April 21, 2010

I received an email from a reader whose comments I wanted to share with everyone. Rebecca writes:
I want you to know that stating "schizophrenia is not a disease" is not only counter-productive to schizophrenics, but it's just plain mis-informed. By being able to have doctors recognize and offer specific treatments because I have a disease has let me know nothing is actually wrong with me, there's just something a little off with my brain. By calling it a "disease" I acknowledge it's treatable, it's not freakish, and other people have it too. I acknowledge any thoughts of blame I put on myself about bringing this onto myself or deserving it, can be released.
She also writes:
It hurts when I see people who think it's just "a state of mind." It's not just a state of mind. It is the only state of mind possible. It's not just feeling like getting up and going on a trip and having a carefree "state of mind." I cannot chose it and by saying it is a state of mind, that implies I can."
I want to make it clear that I don't think schizophrenia is a state of mind that people can choose to have or not have. They can choose to take medication and receive therapy in order to cope with undesirable manifestations of schizophrenia, and honestly, I don't see anything wrong with that. I object to the idea of calling alternative mental conditions "diseases". Autism is another example, besides schizophrenia. I think there are benefits to autism, just as there are to schizophrenia, which people doggedly fail to recognize due to clinging to a fear of disease.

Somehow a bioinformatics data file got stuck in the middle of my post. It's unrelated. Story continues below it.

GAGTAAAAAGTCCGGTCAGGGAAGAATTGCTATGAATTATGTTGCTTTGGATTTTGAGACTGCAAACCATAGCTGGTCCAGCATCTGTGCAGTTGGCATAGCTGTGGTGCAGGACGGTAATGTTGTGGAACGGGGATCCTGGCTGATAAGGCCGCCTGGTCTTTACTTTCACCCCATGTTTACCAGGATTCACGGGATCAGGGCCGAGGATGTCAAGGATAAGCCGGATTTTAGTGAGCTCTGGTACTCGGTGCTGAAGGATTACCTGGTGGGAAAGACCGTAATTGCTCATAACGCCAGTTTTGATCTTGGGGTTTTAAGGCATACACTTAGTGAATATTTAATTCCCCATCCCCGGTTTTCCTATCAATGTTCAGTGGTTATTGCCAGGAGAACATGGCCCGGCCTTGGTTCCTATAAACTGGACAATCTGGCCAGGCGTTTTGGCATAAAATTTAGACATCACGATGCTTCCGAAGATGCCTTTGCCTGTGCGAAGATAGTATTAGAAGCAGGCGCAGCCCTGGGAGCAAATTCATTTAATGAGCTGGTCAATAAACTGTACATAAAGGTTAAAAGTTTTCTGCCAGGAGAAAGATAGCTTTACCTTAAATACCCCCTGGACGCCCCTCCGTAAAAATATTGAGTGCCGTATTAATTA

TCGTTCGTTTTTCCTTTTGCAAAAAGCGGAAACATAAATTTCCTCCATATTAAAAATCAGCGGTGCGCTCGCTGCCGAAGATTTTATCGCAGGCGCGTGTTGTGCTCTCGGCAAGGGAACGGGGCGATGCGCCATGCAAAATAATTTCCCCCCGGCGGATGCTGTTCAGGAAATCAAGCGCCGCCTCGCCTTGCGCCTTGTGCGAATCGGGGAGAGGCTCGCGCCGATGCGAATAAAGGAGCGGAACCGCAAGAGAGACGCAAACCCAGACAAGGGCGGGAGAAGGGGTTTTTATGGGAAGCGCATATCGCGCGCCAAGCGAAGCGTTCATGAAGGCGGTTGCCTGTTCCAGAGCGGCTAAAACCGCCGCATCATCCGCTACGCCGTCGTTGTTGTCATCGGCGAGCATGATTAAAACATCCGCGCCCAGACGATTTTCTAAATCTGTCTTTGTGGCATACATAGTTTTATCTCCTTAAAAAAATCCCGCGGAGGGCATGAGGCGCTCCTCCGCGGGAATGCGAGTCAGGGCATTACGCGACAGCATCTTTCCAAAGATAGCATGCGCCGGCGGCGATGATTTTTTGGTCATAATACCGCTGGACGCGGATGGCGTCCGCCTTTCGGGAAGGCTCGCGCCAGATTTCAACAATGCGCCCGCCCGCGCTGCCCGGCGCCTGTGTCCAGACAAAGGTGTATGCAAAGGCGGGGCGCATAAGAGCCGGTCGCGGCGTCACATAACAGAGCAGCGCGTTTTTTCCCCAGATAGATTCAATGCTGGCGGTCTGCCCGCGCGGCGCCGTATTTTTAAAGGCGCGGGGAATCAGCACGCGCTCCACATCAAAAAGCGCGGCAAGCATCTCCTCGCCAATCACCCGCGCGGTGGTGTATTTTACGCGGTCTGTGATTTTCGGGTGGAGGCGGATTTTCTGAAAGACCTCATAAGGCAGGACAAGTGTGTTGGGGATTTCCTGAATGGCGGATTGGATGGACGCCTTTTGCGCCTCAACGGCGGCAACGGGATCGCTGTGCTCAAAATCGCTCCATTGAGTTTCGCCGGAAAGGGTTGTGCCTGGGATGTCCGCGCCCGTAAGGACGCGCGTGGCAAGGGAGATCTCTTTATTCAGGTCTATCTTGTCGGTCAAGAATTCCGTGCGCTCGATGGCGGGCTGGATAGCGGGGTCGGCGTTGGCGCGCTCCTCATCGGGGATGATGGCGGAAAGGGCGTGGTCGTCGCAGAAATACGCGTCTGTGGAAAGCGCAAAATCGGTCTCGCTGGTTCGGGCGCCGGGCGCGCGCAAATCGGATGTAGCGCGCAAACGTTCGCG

Schizophrenia is a condition, and yes, a state of mind. Sometimes there are physical components involved, but not always. When it causes a lot of suffering for an individual, the individual is right to seek treatment. Hope that clears up any misunderstanding, Rebecca. Thanks everyone for your comments and messages.

Sincerely,
Susan L Whigham

October 7, 2010

Wanted to share this thoughtful message from a reader:
Ms. Whigham

Thank you very much for writing the piece entitled The Schizophrenia Myth. I have been searching for tangible ways to express my thought processes to others and have not been able to do so. I will be using some of your points in future explanations and appreciate the simple and straightforward manner in which you display your findings as simplicity is key when trying to explain something as complex as schizophrenia.

Best wishes,
C.P.

December 4, 2010

I received a very thought-provoking email from a reader named Sam, who inspired me to make a number of revisions to the site. I'll refrain from citing his questions, or my answers, since all of the questions he posed to me have been answered directly on the site, and it would be redundant. For the sake of acknowledgement, though, thanks Sam for your many questions. I think you'll find my explanation of delusions is a little more concise as a result. He also pointed out that command hallucinations are not always thought to come from God, a point I had failed to acknowledge on previous versions of the site.

Thanks again Sam. More questions and feedback are welcome, from everyone.

Susan

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